xMax Becomes Quiet Competitor

By Ed Sutherland

July 11, 2005

This new proprietary wireless technology looks to take on UWB, WiMax and more all at once by using portions of seldom used, noisy radio frequencies for high throughput.

Imagine watching cable while silently receiving a broadband Internet connection or using VoIP applications as your pager works—all from the same pipe. While much of wireless is blasting out a signal heard next door or down the street, a small Florida company thinks it could quietly compete with UWB, Bluetooth—even WiMax.

xMax, a 900MHz wireless technology using less than 1 Watt of power, is touting itself as a low-powered alternative to traditional fixed wireless for delivering a myriad of broadband services, according to xG Technology of Sarasota, Florida. What makes xMax unique is its sharing of crowded radio spectrum, such as the frequencies used by cable television or Wi-Fi.

While only in its initial stages now, a finished xMax product should be in the hands of wireless equipment manufacturers by mid-2006, says Chris Whitely, xG program manager.

How it Works

Rather than an FM radio station broadcasting only radio programs or cable providers only broadcasting television, xMax would take advantage of the unused portion of the signal to also transmit data. This recycling or repurposing of spectrum is key to the new technology, according to its inventor, Joseph Bobier.

"xMax's unique signal profile is a perfect fit for low frequency channels that have previously been unsuitable for wireless broadband," said Bobier.

Because the sub-gigahertz spectrum has been chopped into multiple narrowband segments, it largely has been ignored by most wireless companies seeking roomier space for broadband transmissions. xMax separates the data and a signal synchronizing receiver and sender into two narrowband channels. Due to the low power level needed, the signals do not interfere with other spectrum users, says Whitely.

In order to pick up the very weak signal, a filter must be added to an off-the-shelf antenna, allowing the broadband data to be "heard."

Possible Uses

xMax has a variety of potential markets, according to Whitely. The technology will benefit rural ISPs due to the lower number of base stations required. Bobier expects to see up to a 500 percent increase in range.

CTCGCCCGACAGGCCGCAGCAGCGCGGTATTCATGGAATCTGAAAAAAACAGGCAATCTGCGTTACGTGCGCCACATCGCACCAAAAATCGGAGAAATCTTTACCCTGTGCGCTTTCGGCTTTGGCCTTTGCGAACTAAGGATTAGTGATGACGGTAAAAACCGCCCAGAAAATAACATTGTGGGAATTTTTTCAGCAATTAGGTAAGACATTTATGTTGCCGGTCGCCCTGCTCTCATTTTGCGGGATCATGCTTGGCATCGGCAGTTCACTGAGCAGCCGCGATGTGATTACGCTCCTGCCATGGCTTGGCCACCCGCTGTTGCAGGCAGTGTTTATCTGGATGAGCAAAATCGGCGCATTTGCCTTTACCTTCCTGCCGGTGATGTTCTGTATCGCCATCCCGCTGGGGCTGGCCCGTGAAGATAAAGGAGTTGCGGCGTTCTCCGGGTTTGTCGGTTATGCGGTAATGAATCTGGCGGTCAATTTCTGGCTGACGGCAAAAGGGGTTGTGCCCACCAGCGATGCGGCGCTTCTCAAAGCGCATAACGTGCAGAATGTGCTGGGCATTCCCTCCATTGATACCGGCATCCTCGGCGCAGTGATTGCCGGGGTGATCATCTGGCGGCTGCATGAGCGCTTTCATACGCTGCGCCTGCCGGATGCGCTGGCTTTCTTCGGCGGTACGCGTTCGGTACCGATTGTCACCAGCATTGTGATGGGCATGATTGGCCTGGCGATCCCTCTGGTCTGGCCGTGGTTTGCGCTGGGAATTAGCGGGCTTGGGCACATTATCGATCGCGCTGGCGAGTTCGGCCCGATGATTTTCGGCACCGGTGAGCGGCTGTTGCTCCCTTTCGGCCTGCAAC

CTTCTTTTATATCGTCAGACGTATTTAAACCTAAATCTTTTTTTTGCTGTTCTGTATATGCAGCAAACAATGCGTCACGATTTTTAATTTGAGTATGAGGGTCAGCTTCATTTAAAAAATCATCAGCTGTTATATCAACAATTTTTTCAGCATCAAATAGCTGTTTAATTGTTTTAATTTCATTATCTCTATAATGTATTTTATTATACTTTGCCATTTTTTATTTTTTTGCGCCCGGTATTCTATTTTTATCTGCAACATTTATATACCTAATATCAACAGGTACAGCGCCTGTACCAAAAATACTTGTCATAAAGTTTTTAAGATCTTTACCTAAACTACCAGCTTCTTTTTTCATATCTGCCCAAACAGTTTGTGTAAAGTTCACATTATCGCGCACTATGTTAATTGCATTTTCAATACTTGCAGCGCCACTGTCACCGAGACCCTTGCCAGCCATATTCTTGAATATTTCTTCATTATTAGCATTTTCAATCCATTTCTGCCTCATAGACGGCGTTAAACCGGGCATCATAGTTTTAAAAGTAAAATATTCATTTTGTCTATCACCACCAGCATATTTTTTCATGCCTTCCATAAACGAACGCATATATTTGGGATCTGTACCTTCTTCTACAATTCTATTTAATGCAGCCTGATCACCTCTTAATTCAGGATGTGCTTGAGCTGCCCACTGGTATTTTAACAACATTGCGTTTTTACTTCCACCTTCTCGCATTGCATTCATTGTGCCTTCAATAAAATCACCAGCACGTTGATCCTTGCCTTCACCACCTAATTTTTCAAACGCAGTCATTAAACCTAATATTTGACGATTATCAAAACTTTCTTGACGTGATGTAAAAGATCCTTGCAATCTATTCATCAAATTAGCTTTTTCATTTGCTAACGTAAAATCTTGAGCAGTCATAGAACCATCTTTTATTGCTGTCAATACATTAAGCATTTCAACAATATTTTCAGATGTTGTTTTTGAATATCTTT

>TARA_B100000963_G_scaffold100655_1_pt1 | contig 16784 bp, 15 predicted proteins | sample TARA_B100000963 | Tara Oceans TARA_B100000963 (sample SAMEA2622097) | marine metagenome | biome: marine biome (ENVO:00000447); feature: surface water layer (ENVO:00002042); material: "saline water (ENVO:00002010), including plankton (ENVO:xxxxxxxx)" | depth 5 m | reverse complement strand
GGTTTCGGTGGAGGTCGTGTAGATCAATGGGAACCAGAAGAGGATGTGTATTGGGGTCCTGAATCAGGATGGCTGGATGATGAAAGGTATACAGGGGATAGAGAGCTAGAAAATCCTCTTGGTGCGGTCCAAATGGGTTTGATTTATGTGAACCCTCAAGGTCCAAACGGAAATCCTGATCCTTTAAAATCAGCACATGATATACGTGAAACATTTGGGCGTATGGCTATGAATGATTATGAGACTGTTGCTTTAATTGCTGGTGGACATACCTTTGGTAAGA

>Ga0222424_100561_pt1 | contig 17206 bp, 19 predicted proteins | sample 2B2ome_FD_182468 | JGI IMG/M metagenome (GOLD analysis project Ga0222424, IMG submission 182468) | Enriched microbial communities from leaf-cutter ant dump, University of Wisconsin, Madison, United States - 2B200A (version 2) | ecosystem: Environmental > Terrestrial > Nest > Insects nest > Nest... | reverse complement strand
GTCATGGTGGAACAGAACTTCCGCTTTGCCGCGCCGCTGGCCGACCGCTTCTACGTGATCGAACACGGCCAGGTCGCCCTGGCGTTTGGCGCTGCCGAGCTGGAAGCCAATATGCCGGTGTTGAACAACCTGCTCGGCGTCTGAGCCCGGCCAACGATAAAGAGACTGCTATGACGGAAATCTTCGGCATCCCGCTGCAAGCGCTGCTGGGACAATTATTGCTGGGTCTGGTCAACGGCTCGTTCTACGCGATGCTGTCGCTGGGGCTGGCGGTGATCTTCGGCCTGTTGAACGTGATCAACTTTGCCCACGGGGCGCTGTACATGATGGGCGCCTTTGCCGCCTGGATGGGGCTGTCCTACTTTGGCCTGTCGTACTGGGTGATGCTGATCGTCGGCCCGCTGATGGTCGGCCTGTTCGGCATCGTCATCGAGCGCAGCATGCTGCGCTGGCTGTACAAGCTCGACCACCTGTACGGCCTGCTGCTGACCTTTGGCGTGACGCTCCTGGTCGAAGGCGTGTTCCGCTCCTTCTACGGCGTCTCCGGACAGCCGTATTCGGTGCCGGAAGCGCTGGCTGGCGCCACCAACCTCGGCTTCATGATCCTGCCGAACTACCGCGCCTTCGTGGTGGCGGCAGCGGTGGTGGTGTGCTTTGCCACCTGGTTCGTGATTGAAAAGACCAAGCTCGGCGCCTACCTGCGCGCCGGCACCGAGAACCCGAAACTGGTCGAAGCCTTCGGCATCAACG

xMax, because it has 20 times the range of Bluetooth, could challenge that technology. Other possibilities are enterprise WLANs and metropolitan networks.

The first commercial introduction of xMax will come in the form of a wireless base station, according to xG.

After running an initial test using pager spectrum in May, the company plans a follow-up public demonstration of xMax in September. The demonstration will use one base station to span Fort Lauderdale and Miami.

A reference design will be available in November, when the company officially makes the technology public.

Project Sunshine

xMax owner xG Technology, while five years old, is just now coming out of 'stealth mode,' according to Whitely. The reason for the delay? The company wanted to ensure it had "a critical mass of patents" surrounding the system. "We didn't want someone to come out with a blocking" patent, says Whitely.

Codenamed "sunshine," the technology was first used on some pager spectrum picked up for around $1,000, says Whitely. With xMax, the channel "behaved like a multi-million dollar network," he claims.

While xMax relies on proprietary technology, the company isn't worried. "It offers such a cost savings, OEMs will consider it," says Whitely.

Chips for xMax devices should cost between $5 and $6 in volume with base stations priced at around $350,000, according to news reports.

Even before the September public trial, chip makers have expressed interest in the technology, according to Whitely.

He isn't sure he'd call xMax a WiMax competitor, however. xMax "could be a competitor or solution to WiMax," he says, but he feels the success of WiMax is part of any successful strategy for xMax. If carriers go ahead and order WiMax products, only to see the technology not live up to its hype, they will turn to xMax as an alternative. However, if WiMax fails, the result could be a downturn in investor confidence and harm for the future of xG's new technology.



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